What a weekend we have ahead of us - the Game, and Valentine's Day!
This is a good opportunity to bond with our loved ones, and yet our relationships might have been under a huge amount of strain over the last couple of years. We have endured a pandemic, and this might have brought financial pressures, a need to teach our kids at home some of the time, and to work and live under the same roof for longer periods of time than we have ever experienced.
Now is the time to fine-tune our relationship skills, and one of them is to remember that subtle balance of intimacy and independence, namely 'secure attachment'. In other words, we enjoy connecting with our significant others, but we also respect independence (theirs and ours). Going back to when we were really young, if we were securely attached to our caregivers, then we trusted that when they were out of sight, we were not out of mind. When they left, they were going to return.
If we are not securely attached, we might be anxiously attached, where we crave intimacy at the expense of independence. For example, the space in between each text message gets shorter and shorter. Or we have to know everything that they are up to, otherwise we cannot focus.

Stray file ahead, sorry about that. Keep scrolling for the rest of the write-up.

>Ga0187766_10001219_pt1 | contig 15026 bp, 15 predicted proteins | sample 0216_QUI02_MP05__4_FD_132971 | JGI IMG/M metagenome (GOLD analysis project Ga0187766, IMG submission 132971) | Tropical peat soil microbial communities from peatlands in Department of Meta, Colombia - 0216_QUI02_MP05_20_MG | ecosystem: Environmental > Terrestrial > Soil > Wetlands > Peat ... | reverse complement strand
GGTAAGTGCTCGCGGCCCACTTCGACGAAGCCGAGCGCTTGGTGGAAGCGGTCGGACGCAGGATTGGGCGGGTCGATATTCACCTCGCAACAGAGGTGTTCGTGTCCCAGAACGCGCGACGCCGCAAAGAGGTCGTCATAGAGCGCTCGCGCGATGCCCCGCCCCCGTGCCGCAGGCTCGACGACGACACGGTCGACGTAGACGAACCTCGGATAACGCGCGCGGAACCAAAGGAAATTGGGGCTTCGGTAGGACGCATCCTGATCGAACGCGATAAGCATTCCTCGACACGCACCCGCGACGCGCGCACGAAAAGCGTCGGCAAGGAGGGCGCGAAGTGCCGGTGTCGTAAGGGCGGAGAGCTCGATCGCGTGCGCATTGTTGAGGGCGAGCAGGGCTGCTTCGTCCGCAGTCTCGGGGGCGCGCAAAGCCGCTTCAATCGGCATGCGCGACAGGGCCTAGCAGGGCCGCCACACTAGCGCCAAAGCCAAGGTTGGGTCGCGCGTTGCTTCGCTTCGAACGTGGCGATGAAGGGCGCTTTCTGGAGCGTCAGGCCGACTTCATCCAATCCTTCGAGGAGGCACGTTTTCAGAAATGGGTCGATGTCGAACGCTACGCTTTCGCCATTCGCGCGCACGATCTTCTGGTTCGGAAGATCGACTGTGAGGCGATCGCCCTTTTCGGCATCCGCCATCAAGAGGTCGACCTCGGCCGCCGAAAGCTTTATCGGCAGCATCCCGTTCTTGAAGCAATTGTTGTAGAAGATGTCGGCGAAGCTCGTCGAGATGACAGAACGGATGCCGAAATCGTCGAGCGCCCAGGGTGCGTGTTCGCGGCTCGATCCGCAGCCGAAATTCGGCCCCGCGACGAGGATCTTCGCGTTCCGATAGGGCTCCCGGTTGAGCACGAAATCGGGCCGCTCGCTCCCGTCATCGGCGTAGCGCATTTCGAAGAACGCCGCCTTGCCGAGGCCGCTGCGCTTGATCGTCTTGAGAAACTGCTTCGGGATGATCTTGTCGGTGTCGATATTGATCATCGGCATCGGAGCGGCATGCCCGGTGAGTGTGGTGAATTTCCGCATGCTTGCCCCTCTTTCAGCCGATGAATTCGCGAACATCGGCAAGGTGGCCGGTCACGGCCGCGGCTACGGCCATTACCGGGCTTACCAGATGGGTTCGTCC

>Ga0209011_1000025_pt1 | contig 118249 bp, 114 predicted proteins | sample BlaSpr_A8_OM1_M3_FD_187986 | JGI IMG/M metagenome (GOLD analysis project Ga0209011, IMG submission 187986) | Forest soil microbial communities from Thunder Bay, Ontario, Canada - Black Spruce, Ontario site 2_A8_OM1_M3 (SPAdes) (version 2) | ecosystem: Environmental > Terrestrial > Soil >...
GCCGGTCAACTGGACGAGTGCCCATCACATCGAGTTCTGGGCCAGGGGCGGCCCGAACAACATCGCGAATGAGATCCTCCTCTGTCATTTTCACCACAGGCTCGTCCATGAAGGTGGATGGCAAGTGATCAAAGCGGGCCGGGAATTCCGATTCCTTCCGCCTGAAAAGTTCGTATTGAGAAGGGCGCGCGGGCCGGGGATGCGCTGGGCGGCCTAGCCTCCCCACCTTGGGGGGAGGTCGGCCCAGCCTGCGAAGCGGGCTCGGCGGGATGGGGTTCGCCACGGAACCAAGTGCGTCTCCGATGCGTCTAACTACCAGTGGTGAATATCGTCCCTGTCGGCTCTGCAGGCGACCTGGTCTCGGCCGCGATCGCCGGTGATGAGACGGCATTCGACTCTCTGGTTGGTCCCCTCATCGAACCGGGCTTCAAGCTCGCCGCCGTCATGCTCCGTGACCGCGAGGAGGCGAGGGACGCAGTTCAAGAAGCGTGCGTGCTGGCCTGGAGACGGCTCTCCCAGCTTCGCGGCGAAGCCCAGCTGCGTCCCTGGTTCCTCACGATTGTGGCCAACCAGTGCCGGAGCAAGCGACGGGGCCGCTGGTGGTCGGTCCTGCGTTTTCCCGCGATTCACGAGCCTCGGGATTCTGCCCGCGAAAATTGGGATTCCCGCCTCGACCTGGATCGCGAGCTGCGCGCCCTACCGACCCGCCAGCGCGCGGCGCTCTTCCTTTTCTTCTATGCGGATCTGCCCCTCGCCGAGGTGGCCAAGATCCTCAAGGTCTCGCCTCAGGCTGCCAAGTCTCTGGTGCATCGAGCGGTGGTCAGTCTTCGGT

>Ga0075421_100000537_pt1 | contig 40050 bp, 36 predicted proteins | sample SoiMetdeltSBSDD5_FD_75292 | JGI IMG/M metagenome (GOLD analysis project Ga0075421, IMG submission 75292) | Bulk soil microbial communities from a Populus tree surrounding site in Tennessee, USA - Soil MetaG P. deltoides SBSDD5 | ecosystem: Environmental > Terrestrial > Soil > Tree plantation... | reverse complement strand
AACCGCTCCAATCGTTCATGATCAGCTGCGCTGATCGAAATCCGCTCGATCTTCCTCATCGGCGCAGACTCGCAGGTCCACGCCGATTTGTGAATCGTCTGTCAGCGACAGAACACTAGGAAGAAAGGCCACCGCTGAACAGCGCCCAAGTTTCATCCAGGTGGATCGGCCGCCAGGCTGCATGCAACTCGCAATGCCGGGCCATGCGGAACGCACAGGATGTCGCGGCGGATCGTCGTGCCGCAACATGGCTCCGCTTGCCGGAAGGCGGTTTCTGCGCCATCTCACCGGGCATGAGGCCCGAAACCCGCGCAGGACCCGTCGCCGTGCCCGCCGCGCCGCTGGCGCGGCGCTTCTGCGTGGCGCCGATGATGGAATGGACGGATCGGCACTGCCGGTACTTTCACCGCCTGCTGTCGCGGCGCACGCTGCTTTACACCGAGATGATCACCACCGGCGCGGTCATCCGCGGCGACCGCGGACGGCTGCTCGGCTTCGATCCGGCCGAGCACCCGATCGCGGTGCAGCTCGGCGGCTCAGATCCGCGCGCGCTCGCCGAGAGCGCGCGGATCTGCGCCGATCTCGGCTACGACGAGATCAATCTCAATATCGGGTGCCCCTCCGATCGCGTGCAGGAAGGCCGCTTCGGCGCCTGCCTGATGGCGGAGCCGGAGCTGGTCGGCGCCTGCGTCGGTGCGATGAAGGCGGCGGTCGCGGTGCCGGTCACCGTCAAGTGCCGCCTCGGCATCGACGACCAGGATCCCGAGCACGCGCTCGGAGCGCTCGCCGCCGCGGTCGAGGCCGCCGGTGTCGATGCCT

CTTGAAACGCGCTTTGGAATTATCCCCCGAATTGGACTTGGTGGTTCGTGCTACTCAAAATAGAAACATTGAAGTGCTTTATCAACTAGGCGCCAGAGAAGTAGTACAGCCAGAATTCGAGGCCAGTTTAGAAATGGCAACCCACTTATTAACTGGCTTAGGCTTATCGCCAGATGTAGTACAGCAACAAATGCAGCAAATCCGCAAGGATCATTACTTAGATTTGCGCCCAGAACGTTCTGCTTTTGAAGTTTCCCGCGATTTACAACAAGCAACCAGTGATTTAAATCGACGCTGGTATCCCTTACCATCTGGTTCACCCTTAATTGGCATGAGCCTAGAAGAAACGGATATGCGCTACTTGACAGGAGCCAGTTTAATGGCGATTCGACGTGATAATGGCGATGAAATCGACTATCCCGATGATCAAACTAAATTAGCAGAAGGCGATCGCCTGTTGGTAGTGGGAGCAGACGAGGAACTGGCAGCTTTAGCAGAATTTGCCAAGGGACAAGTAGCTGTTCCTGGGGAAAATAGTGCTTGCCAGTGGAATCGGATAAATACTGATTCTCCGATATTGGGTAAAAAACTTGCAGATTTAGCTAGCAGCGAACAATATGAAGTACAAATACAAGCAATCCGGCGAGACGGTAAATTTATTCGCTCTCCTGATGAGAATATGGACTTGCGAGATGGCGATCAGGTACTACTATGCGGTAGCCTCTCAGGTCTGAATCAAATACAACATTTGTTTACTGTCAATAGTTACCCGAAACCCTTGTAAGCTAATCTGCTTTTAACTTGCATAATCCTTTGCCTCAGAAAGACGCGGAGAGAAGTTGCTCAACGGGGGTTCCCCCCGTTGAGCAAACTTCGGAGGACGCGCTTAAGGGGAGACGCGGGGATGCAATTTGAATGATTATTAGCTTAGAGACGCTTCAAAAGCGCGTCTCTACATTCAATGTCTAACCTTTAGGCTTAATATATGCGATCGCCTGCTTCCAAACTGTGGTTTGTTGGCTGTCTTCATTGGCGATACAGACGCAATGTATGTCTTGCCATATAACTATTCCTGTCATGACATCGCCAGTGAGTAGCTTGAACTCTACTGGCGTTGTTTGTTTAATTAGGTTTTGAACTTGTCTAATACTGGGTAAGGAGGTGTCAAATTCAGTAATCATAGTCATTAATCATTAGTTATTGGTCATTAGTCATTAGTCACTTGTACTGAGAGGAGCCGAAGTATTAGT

If we are not securely attached, and we are not anxiously attached, we might adopt a more avoidant style of attachment - where we leave longer and longer periods of time between communication with our loved ones, and we prefer independence over intimacy. And then there is disorganized attachment, which is a mixture of the two, leaving our loved ones bewildered by the disorganized nature of our relationship.
If all this gets you thinking of how you connect to your loved one, and if there are ways that you need to work on relationship conflict or anger, check out the relationship chapter of Beyond the Blue.
Chris Warren-Dickins LLB MA LPC
Psychotherapist, author of Beyond the Blue, and LGBTQ+ advocate